Shoe magnate Thomas G. Plant once wrote, with considerable understatement, that his New Hampshire hideaway was "an estate for a man who enjoys big things."
And there's no denying that his dream home, now a tourist attraction known as Castle in the Clouds, is built on an epic scale.
Here, atop a 1,300-foot-high hilltop overlooking the vast confusion of island-dotted bays and waterways that form Lake Winnipesaukee, Plant built his stately pleasure dome. Using granite stones and oak beams, artisans labored three years to build an eagle's nest of a home, a place where Plant and his new wife could sit and survey their woodsy wonderland.
Plant has long since died, but his rock-solid, castlelike home still stands. And for the hundreds of lowlanders who flock daily to the home Plant called Lucknow and to the thousands of acres of woods and mountains that surround it, Castle in the Clouds is a peak experience.
Here at the edge of an ancient volcano, the views are as expansive as anything you'd get from a flying carpet: the green forests, the nearby hamlets, numerous islands. The Belknap Mountains rise on the southern horizon.
Visitors can tour the old mansion, saddle up for rides through the mountains, hike to waterfalls and dramatic lookouts, or toss handfuls of Purina Trout Chow to the giant rainbows that swim in the waters of Shannon Pond.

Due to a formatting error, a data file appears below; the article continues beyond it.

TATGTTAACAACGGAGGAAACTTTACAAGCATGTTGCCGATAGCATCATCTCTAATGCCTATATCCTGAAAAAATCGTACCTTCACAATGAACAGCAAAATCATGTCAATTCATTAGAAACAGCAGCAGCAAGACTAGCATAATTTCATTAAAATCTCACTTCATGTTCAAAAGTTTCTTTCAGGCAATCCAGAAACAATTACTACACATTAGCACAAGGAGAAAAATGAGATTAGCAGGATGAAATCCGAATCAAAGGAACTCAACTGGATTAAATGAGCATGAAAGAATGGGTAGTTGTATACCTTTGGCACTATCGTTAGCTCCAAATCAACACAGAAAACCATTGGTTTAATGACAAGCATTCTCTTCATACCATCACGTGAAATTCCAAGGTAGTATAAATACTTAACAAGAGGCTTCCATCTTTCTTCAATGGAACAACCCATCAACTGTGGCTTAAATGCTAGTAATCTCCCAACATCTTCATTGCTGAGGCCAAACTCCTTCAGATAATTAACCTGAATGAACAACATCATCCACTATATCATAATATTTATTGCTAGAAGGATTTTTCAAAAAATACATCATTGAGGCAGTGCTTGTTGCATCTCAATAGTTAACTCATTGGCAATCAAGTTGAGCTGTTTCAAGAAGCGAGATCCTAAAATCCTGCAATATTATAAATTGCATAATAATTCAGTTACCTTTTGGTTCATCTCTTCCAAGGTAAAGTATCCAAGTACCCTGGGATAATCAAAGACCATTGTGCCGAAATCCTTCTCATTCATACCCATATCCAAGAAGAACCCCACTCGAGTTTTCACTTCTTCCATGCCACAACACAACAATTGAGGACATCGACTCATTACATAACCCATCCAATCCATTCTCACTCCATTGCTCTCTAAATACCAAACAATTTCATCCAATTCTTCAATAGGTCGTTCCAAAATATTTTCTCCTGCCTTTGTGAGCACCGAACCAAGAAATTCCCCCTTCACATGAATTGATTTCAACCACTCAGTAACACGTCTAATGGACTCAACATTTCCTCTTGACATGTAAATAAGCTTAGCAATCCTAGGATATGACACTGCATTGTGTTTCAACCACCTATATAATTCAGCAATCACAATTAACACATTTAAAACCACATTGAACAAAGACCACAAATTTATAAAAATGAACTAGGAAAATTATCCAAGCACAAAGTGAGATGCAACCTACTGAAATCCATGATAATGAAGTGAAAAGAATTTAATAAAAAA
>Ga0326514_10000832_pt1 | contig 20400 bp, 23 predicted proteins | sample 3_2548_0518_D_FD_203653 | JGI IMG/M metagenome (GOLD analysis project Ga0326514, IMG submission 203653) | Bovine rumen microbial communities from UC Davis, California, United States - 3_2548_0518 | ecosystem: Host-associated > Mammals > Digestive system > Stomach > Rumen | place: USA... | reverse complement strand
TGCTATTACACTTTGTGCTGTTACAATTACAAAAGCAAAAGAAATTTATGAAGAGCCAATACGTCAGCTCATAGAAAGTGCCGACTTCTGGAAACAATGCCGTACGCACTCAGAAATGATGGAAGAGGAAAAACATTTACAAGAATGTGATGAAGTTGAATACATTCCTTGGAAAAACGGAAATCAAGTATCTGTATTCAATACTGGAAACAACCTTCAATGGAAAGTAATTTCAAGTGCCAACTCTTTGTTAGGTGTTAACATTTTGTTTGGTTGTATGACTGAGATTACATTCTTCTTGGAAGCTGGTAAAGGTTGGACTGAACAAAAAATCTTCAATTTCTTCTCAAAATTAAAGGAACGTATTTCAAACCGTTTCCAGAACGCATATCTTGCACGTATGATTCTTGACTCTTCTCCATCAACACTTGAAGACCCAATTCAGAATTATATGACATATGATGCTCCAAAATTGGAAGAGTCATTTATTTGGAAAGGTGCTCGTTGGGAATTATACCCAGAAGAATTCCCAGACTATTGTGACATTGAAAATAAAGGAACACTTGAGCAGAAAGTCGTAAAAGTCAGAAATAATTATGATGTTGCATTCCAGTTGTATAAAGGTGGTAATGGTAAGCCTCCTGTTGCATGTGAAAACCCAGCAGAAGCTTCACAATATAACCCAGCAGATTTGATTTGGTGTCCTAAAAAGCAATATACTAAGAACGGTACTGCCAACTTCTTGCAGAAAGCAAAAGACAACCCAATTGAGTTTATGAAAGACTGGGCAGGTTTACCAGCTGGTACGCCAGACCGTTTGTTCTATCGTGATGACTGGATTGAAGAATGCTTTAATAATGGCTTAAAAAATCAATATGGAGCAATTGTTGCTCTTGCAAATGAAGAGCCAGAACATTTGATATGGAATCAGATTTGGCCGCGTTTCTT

The castle itself is the biggest draw. Crowds gawk at the sturdy stone edifice Plant moved into in 1914. The millionaire, who began working at a menial job in a shoe factory at the age of 13, showed such ingenuity and creativity that he owned the business by 27. He soon purchased additional factories, retired at the age of 50 and began planning his home in the sky.
Most of Castle in the Clouds' granite building blocks are shaped like pentagons. It reportedly took a stonemason a full day to shape and lay three stones; at one point Plant employed about 1,000 stonecutters.
Inside, a self-guided tour leads through the old kitchen and pantry, dining room, game room, bedrooms and the library. And there's even a secret room, reached by a hidden door.
The dramatic library, guarded by a pair of griffins carved from a block of mahogany, is filled with Napoleonic memorabilia _ statues, portraits, and prints of the emperor leading his troops. Besides a knack for empire building, Plant and Napoleon shared a height of about 5 feet.
Plant's old home has taken on a new luster of late. New owners, a water-bottling firm, have commissioned the rebuilding of a massive oak arbor, restored the floors and painted the walls. They also constructed a plant to bottle the crystalline waters bubbling up out of numerous springs on Faraway Mountain.
This spring is one of many rising in the volcanic stone of the Ossipees; Plant's property comprises the entire watershed for many of the springs that gurgle to the surface on the grounds of his former estate.
Much of the water pooled in the rock-walled cistern is then channeled toward the bottling plant by an underground pipeline. The rest, with other streams, culminates at the Falls of Song, a popular sightseeing spot on the castle grounds.